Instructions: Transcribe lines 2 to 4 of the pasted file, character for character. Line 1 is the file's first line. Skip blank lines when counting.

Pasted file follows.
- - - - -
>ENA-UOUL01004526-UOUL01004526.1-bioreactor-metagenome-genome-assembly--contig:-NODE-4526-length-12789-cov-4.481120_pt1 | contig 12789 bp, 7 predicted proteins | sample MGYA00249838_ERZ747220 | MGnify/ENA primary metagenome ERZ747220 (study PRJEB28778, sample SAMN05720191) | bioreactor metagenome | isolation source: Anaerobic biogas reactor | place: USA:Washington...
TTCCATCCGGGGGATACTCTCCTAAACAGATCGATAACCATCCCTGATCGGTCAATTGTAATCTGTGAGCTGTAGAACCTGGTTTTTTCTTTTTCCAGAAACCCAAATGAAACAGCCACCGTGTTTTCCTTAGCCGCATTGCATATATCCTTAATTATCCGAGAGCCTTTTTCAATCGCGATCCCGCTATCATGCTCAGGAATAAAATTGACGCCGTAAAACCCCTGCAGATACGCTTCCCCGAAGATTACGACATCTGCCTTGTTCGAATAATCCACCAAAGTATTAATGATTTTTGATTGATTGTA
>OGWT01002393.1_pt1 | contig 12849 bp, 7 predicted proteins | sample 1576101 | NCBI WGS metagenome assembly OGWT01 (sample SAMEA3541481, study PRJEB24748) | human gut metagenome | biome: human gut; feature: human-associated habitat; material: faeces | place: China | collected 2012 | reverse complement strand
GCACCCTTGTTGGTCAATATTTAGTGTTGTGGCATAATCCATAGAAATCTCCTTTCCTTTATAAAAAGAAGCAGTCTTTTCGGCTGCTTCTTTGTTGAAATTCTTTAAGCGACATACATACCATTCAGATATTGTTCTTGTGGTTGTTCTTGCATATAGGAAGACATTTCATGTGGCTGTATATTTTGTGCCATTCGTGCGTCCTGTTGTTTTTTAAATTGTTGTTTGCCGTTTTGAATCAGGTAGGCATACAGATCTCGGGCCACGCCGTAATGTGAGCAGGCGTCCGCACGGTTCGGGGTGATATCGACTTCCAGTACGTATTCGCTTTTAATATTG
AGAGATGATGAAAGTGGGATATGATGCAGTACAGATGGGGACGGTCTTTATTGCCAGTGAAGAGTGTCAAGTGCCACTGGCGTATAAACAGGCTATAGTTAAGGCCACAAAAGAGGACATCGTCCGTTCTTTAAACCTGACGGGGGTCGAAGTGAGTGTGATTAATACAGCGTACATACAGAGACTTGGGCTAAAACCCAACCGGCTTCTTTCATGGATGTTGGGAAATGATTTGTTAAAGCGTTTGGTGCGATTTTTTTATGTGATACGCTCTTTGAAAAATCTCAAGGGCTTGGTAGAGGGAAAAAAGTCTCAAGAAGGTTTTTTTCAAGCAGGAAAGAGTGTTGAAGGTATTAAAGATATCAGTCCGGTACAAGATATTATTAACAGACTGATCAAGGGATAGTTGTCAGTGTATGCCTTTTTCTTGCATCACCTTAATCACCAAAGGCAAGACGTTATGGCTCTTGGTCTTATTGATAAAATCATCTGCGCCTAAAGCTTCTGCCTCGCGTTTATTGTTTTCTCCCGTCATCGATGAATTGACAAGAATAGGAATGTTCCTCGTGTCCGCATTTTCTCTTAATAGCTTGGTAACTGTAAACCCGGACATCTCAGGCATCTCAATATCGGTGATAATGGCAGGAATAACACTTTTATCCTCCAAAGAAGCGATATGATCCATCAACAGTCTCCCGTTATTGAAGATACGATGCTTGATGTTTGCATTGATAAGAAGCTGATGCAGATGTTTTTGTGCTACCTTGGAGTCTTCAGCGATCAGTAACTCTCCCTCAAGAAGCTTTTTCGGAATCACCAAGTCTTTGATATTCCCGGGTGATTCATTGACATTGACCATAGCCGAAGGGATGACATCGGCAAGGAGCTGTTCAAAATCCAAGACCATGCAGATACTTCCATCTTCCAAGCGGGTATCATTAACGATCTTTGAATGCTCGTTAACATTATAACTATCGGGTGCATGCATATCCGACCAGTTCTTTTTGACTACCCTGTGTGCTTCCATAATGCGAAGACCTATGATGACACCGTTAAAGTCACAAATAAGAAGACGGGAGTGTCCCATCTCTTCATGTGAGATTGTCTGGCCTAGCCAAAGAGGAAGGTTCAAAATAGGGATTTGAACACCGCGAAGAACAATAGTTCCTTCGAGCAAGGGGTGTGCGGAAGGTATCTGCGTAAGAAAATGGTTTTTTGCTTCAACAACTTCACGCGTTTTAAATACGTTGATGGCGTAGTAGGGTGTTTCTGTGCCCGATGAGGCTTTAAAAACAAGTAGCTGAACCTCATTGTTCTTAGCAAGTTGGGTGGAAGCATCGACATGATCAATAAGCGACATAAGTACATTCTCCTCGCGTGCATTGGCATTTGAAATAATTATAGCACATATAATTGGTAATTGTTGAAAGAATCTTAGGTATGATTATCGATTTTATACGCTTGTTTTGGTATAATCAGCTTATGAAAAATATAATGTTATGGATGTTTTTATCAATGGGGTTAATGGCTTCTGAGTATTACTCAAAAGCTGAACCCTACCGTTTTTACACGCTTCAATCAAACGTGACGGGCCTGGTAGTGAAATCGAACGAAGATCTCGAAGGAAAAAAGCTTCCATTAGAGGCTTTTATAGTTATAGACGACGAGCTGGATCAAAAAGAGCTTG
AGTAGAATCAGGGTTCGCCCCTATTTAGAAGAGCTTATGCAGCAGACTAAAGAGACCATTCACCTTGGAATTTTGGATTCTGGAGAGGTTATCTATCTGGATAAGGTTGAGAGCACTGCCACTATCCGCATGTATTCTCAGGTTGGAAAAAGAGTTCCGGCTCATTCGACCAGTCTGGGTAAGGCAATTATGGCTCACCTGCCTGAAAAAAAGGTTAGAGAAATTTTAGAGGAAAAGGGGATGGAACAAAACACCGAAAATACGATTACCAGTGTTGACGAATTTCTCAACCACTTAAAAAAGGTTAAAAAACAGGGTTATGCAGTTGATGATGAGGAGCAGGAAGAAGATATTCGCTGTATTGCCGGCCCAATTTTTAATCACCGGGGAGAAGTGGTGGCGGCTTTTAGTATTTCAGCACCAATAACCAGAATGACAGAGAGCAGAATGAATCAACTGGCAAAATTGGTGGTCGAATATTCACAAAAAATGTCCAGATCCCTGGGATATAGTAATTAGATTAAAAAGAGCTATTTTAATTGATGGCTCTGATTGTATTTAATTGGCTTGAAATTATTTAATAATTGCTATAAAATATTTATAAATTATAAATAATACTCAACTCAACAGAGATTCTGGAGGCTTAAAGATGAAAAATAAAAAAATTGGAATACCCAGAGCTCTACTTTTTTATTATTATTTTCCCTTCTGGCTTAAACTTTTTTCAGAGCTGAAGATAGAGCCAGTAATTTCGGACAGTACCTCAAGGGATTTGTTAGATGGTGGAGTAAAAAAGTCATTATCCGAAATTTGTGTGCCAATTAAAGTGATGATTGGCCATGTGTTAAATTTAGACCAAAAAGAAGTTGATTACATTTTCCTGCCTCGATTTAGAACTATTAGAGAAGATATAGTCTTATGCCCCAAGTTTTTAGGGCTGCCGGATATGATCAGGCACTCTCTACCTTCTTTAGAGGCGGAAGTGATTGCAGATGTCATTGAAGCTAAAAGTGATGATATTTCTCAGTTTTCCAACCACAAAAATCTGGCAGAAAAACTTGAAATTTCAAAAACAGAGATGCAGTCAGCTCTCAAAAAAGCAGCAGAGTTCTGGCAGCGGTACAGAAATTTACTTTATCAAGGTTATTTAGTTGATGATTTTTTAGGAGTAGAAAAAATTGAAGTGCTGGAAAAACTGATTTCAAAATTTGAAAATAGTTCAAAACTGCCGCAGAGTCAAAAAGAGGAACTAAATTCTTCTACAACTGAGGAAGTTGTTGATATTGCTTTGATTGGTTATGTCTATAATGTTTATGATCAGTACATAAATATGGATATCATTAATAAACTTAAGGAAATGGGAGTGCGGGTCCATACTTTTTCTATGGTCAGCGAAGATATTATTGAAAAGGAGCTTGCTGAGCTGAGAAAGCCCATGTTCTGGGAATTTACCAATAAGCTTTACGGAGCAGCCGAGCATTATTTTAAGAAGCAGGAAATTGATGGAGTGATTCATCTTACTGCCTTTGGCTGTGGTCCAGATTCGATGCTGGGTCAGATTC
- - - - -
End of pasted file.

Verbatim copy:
TTCCATCCGGGGGATACTCTCCTAAACAGATCGATAACCATCCCTGATCGGTCAATTGTAATCTGTGAGCTGTAGAACCTGGTTTTTTCTTTTTCCAGAAACCCAAATGAAACAGCCACCGTGTTTTCCTTAGCCGCATTGCATATATCCTTAATTATCCGAGAGCCTTTTTCAATCGCGATCCCGCTATCATGCTCAGGAATAAAATTGACGCCGTAAAACCCCTGCAGATACGCTTCCCCGAAGATTACGACATCTGCCTTGTTCGAATAATCCACCAAAGTATTAATGATTTTTGATTGATTGTA
>OGWT01002393.1_pt1 | contig 12849 bp, 7 predicted proteins | sample 1576101 | NCBI WGS metagenome assembly OGWT01 (sample SAMEA3541481, study PRJEB24748) | human gut metagenome | biome: human gut; feature: human-associated habitat; material: faeces | place: China | collected 2012 | reverse complement strand
GCACCCTTGTTGGTCAATATTTAGTGTTGTGGCATAATCCATAGAAATCTCCTTTCCTTTATAAAAAGAAGCAGTCTTTTCGGCTGCTTCTTTGTTGAAATTCTTTAAGCGACATACATACCATTCAGATATTGTTCTTGTGGTTGTTCTTGCATATAGGAAGACATTTCATGTGGCTGTATATTTTGTGCCATTCGTGCGTCCTGTTGTTTTTTAAATTGTTGTTTGCCGTTTTGAATCAGGTAGGCATACAGATCTCGGGCCACGCCGTAATGTGAGCAGGCGTCCGCACGGTTCGGGGTGATATCGACTTCCAGTACGTATTCGCTTTTAATATTG